Considering the weird and angry comments about our Star Trek post even though the post was very clearly a joke, I almost did not write this. But, oh yeah, who cares?
You will see it all over the internet. You will see it on real news sites, viral sites, Facebook rants, Twitter hashtags, angry memes, and unfortunately you will even hear it right into your own ears: people shouting about how spec work sucks, you shouldn’t do it, and nobody should ask about it.
People refer to it a lot of different ways, but what we’re talking about here is doing (usually) creative work for free. You guys are gonna hate me for this, but here is how I feel about it: I WILL DO CREATIVE WORK FOR FREE AND SO WILL AMANDOLL.
Since people get very emotional when they talk about this stuff, because they probably need some valium or more self-respect, I thought I would start out with some ways that you should not talk about free creative work. Here are things that you should not say, all of which I have heard, and why you should not say them:
- “Never do creative work for free.”
Do not tell other people what to do.
- “Never ask someone to do creative work for free.”
Do not tell other people what to do.
- “When you do it for free you devalue it for the rest of us.”
Mind your business.
- “People will expect it (or already do).”
Learn to say no politely and effectively like the expert businessperson you are pretending to be.
- “Don’t you want your friends to be paid? Don’t you want to support your friends?”
Wait, do you really want all your money to come from the wallets of your dear friends and family? Fuck you.
There are a lot of great reasons to do this stuff for free. People will tell you that these are not good reasons, but they are sometimes, and you need to decide for yourself what is worth your time. Tell those people to worry ‘bout themselves.
Portfolio: So you’re an artist or designer, great! If you already have a portfolio prepared with recent work, then you’re probably set, and I can’t give you a lot of advice about that anyway. If you don’t have one or it isn’t finished, why not do some jobs that will spruce that up? You’ll need that work anyway, so would you rather be stubborn and get zero money and also do nothing, or would you prefer to prove to someone that your work is not just great, but also desirable.
Experience: Let’s face it, we all want to be paid. But do you have the experience to show someone that you are worth paying? For this, sometimes you will need more than just your work or a portfolio. You may need to show a future employer or client that you can collaborate on projects, follow directions and take suggestions, respond well to criticism, and can work under a schedule or deadline. Prove it! It’s not like an unpaid internship AKA slavery would do you much better, and those are unfortunately pretty standard.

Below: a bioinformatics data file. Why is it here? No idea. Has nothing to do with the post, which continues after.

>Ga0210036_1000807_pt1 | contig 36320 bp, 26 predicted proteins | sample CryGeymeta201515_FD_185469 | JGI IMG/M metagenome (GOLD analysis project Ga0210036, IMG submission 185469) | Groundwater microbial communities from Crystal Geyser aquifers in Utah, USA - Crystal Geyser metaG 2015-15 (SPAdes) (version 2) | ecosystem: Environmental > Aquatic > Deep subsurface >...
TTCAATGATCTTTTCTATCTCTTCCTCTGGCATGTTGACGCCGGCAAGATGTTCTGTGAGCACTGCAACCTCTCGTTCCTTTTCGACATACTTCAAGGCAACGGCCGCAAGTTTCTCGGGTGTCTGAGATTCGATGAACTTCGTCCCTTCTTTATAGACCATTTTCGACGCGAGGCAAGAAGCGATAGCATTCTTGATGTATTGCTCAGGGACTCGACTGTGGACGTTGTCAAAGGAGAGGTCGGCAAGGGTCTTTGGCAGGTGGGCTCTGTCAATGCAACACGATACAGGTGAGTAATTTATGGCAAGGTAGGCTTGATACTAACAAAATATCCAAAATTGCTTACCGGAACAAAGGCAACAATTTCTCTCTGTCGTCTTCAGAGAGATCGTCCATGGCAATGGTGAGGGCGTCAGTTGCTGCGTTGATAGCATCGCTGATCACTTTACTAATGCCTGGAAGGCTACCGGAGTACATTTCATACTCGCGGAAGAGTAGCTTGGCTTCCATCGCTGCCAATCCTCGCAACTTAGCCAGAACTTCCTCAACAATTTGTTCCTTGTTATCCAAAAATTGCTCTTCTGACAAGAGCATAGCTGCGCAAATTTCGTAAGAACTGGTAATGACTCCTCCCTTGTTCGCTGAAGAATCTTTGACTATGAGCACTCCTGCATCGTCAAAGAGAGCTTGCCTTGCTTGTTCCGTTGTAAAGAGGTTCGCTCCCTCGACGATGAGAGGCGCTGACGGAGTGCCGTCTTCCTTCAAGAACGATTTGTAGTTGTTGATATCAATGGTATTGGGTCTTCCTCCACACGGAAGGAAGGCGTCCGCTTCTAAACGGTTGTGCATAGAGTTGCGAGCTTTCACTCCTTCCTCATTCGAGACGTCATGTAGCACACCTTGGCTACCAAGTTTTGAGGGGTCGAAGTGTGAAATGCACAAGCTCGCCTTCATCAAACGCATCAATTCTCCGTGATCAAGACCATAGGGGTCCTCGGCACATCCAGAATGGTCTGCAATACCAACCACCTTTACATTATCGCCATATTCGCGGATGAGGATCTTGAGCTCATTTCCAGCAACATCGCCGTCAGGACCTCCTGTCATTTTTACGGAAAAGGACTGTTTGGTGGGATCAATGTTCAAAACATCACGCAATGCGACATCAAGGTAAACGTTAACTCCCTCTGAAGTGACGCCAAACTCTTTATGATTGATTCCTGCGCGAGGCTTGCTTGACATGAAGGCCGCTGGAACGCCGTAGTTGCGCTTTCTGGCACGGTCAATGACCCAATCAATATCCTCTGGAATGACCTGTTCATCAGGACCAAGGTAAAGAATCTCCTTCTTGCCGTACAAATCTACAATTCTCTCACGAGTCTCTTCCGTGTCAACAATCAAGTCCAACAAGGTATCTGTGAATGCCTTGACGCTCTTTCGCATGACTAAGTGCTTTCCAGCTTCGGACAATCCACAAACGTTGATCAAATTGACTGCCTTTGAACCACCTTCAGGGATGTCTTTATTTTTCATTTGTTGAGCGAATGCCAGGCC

Local Business: Sure, your local cafe, florist, burger joint, or community center can probably scrape together some money. And yes, they should have considered marketing in whatever budget they may or may not have. But isn’t it fun to be nice? If you go ahead and do something (anything!) for a local business that you care about, you end up helping them, your neighbors, and your whole community. If this work is the kind of thing you already do, you may want to consider offering some up as a community contribution once in a while.
Payment: Here are some things you can receive rather than cold hard cash, that may be worth it for you or in the long run: Copies of whatever was done with your work. A worthwhile good or service they specialize in aka tradesies. Flattery. Dinner. A feeling of good will. Drugs. Petsitting. Helping you move. Promotion to other groups of people/cultivating a new audience.
Just because: This one is our reason.
If you’re not cool with it, don’t want to do it all the time, or are bad at social skills, you might need some help for when people do ask. A pro tip is not to shout. There is no need to get so worked up over something. Save your energy for eating ice cream and petting cats. Now remember, usually the request you get will be about you doing a single work for someone. Although it may feel to you like it happens all the time, and it may even be infuriating, don’t take it out on that person. They do not know how many times you were asked, they do not know how much it may bother you, and frankly, they may be willing to do the same, assuming it ain’t no thing (and it ain’t). So, do not project the insecurities of the entire art community onto this poor individual who thought it might be a simple question. Here are some responses you may consider using:
- “Unfortunately, I don’t have time for that project right now but thank you for considering me and good luck!”
- “I can’t afford to do unpaid work, but I am happy to work with you to see what fits in your budget.”
Seriously though, email us at email@example.com to request something for free. We will see if we can fit it into our busy schedules. And now, here is some FREE art by Amandoll that you can do absolutely anything that you want with. On us. Free. Because spite never sleeps.